Often anxiety and depression travel together, so they are sometimes confused even by sufferers. In fact, in common language the terms anxiety and depression are easily used to indicate in general a condition of psychological malaise that interferes with daily life. But for psychiatrists these are two very distinct states, which nevertheless can occur in comorbidity, that is, be present in a person at the same time. Anxiety and depression are widespread: around 30 percent of people will experience periods of anxiety during their lives and nearly 20 percent will experience periods of depression. Several studies also indicate that about 70 percent of people with depression also meet the diagnostic criteria of an anxiety state and that nearly 80 percent of those suffering from anxiety disorders will have periods of depression along their existence.
The Coronavirus scale
Not to mention that the arrival of the Covid-19 pandemic has generated new anxious-depressive states, due both to the fear of contracting the disease, and to the reduction of social support and emotional relationships, so much so that the Department of Psychology of Christopher Newport University has developed a specific test, the Coronavirus Anxiety Scale.
Yet there is no clear definition of the optimal treatment for comorbid anxiety and depression, says Jan Spijker of the Depression Expertise Center in Nijmegen, The Netherlands, in a clinical review published with collaborators in the journal JAMA Psychiatry. Should we deal with two disorders sequentially, first one then the other, or in parallel, simultaneously? Should we start a single integrated treatment focused on both disorders or a transdiagnostic treatment targeting the underlying mechanisms present in both conditions?
The neurobiological alterations
Indeed, anxiety and depression can both represent a unique response to the same life events, and be linked to similar neurobiological alterations, such as an imbalance in the brain’s limbic system. This characteristic means that, by treating one, indirectly, one could say, inevitably, the other also begins to improve following the same step, as has been shown by recent systematic reviews.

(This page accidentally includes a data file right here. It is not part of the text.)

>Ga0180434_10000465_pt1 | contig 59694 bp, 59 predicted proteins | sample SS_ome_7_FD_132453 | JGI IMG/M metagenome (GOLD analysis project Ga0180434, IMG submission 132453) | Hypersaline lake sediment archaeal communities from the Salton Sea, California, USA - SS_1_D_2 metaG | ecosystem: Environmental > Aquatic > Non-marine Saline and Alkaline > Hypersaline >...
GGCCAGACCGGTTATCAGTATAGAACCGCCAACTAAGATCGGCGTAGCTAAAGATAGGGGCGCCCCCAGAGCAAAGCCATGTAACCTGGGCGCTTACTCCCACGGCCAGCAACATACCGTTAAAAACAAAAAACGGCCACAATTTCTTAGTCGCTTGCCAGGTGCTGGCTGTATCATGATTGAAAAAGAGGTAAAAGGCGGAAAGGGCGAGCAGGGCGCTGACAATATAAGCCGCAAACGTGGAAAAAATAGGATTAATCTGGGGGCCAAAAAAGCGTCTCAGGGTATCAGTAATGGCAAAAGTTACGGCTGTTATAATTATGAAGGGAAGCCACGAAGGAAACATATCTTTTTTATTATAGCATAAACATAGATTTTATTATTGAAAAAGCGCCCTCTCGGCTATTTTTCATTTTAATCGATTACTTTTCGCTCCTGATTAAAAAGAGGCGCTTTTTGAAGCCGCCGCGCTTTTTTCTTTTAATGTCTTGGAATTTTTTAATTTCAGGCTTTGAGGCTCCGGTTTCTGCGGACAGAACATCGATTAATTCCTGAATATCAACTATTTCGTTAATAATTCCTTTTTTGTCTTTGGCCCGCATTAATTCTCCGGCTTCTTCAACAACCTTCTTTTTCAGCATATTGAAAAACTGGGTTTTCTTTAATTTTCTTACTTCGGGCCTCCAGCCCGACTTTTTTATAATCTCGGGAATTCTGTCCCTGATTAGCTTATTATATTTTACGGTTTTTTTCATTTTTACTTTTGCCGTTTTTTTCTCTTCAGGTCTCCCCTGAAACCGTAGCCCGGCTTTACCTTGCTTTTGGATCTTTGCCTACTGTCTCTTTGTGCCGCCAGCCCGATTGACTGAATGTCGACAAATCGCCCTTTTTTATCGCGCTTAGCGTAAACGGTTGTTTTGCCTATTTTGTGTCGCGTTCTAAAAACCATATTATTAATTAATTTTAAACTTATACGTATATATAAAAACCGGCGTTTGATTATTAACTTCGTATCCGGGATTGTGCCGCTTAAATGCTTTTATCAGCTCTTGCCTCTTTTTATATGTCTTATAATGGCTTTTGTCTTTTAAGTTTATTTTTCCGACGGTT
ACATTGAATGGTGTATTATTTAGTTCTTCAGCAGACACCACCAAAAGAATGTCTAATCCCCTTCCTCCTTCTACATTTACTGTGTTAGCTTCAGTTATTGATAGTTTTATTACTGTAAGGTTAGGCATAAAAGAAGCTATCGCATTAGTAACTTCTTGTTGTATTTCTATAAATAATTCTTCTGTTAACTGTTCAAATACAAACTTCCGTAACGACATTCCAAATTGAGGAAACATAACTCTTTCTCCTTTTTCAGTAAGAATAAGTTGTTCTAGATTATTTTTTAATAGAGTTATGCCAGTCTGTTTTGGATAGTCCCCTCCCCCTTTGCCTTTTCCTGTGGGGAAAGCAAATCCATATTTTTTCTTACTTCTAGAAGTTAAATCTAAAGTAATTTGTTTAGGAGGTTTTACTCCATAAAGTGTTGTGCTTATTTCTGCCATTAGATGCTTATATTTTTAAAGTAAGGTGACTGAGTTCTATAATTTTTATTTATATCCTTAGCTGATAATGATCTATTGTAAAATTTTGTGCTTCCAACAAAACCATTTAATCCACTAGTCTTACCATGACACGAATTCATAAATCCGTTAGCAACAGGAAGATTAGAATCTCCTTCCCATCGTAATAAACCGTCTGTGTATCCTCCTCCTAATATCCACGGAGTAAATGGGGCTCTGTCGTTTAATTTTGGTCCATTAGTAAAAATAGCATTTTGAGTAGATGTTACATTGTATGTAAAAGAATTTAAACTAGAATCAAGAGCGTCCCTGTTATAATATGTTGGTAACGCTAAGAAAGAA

It is true that treating depression with psychotherapy improves the symptoms of anxiety and that treating anxiety disorder with cognitive behavioral therapy improves the symptoms of depression, says Spijker. Medicines are also available today that allow you to kill two birds with one stone. In fact, some antidepressants have an anti-anxiety action, such as serotonin reuptake inhibitors (Ssri) and serotonin and norepinephrine reuptake inhibitors (Srni). Psychotherapy may decide to focus on the more serious disorder of the two, rather than both at the same time, according to the authors of the JAMA Psychiatry study. The data indicate that one treatment focused on the more severe disorder almost inevitably generates a simultaneous improvement in the other.
Anxiety and depression each have their own symptoms, but there are also symptoms that are common to both conditions. Anxiety is characterized by excessive preoccupation with life events, exaggerated fear responses, muscle tension, hyperactivity of the autonomic nervous system, which involves, among other things, an acceleration of the heartbeat and breathing rate. Depression, on the other hand, is characterized by a depressed mood and a feeling of lack of hope for the future, the loss of one’s own interests, reduced appetite, motor slowdown, a sense of worthlessness and guilt, gloomy thoughts.
Symptoms in common
Some other symptoms are common to both anxiety and depression. For example, a feeling of easy irritability, which leads to colliding with other people, associated with an inner agitation that makes it impossible to be well anywhere. Difficulty in concentration can be very marked, so even a potentially relaxing activity such as reading cannot help. Finally, the sensation of psychophysical fatigue and insomnia are very frequent. The latter can have different characteristics in those who are depressed, who tend mainly to wake up very early in the morning, and in those who are anxious, who, on the other hand, have difficulty falling asleep and awakening at night.
February 21, 2021 (change February 21, 2021 | 20:50)
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